Tuesday, October 25, 2011
When I was a kid in Paris, my parents often entertained—on a shoe string budget—a fascinating array of guests. Charles de Gaulle came for lunch one day, and one night Edith Piaf got very drunk during dinner. Francis Poulenc played piano in the living room of our apartment in the 17th arrondissement as a few minor movie stars vamped.
More often than not, I was sent to bed long before the guests arrived, but on a few occasions I was allowed to stay up and, as it were, mingle. There were many other guests whose names and faces I have forgotten, but the visitors who made the greatest impression were the ones with numbers tattooed on their forearms. These men and women had survived the German concentration and extermination camps—Dachau, Treblinka, Auschwitz, Buchenwald, Ravensbrück and others—and the blurred blue numbers inked on their skin were all you needed to know about their pasts. They were survivors of a hellish encounter with other men and women who were not quite human. They were Jews and Poles and Tzigans and homosexuals and they wore their numbers with pride, resignation, sadness.
I’m reminded of this today because I read in the paper the obituary of Jerzy Bielecki, a Polish Catholic who, with his Jewish girlfriend, managed to escape from Auschwitz in 1944 by disguising himself as a German SS. Mr. Bielecki and his girlfriend were separated shortly after their flight. Both married, raised families, and through sheer luck were re-united in the summer of 1983.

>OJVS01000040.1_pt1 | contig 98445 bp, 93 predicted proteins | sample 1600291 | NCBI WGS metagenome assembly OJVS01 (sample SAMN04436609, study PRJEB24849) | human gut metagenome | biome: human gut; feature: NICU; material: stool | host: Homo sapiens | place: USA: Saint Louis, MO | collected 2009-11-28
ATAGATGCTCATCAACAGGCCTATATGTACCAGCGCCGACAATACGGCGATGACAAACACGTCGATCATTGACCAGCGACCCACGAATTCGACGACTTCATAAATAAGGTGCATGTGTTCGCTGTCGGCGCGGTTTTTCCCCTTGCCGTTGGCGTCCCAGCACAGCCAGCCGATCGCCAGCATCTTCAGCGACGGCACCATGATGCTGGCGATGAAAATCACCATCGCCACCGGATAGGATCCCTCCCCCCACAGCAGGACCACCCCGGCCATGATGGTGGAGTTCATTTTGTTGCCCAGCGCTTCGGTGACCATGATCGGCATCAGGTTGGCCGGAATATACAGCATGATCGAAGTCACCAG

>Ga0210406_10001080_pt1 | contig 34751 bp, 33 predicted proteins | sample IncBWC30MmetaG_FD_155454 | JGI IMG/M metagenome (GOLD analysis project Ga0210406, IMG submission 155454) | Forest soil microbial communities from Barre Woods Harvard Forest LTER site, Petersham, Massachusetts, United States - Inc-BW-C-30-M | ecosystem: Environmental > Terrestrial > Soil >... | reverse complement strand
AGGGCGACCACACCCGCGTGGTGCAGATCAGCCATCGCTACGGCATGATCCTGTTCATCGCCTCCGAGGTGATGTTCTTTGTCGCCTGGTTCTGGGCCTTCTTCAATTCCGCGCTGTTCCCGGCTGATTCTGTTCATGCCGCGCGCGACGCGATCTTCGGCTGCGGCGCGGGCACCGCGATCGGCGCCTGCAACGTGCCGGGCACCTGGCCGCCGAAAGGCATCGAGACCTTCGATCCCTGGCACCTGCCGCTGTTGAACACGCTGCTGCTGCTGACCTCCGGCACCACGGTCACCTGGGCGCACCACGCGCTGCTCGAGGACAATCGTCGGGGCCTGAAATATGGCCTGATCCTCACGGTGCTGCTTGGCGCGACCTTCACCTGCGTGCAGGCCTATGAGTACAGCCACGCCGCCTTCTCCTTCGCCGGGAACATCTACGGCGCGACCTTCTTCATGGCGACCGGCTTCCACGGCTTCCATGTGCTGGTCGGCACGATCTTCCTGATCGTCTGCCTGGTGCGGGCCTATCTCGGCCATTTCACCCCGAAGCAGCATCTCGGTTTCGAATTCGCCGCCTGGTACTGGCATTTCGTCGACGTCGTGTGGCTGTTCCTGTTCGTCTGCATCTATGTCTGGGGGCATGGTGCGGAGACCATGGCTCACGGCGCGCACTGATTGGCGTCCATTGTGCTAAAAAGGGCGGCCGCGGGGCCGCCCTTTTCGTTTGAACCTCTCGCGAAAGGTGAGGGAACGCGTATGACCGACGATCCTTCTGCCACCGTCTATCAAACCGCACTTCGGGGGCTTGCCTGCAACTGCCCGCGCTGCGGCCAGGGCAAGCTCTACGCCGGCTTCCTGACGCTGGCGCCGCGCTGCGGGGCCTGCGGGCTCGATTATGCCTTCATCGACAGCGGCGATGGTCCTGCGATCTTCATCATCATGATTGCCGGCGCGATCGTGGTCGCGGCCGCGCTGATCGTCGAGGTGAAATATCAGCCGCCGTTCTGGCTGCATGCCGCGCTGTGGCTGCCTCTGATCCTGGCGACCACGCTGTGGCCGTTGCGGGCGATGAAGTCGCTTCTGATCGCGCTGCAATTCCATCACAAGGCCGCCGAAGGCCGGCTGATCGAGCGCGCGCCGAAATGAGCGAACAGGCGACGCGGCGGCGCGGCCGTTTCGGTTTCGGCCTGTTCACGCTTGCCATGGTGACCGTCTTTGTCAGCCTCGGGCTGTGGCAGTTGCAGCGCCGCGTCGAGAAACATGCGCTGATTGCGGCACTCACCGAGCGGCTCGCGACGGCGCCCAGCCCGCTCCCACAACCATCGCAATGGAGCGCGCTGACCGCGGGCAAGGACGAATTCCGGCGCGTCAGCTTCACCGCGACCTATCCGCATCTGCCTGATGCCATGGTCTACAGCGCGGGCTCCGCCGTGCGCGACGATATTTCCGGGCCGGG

Jerzy Bielecki was 90 when he died on October 20. He was a member of a rapidly diminishing population of prisoners who endured imprisonment and worse at the hands of Germany’s National Socialists. There are probably fewer than 10,000 camp survivors left and they’re vanishing quickly.
In the US, a country that has never been subjected to the rule of invaders and whose people have, by and large, been free of the extreme politics that led to the creation of death camps, it is hard to even imagine the willful and planned annihilation of millions. But in France, Belgium, Italy, indeed in all of Europe, the death camp survivors have been a reminder for the past 70 years of man’s ability to propound hateful philosophies and actions in pursuit of an ideal, perverted though it might be.
It’s hard to conceive of anything like Dachau, Treblinka, Auschwitz, Buchenwald, or Ravensbrück ever existing again but sadly genocide rarely rests.
I hope Mr. Bielecki and his estranged girlfriend had wonderful lives free from the nightmares of their pasts.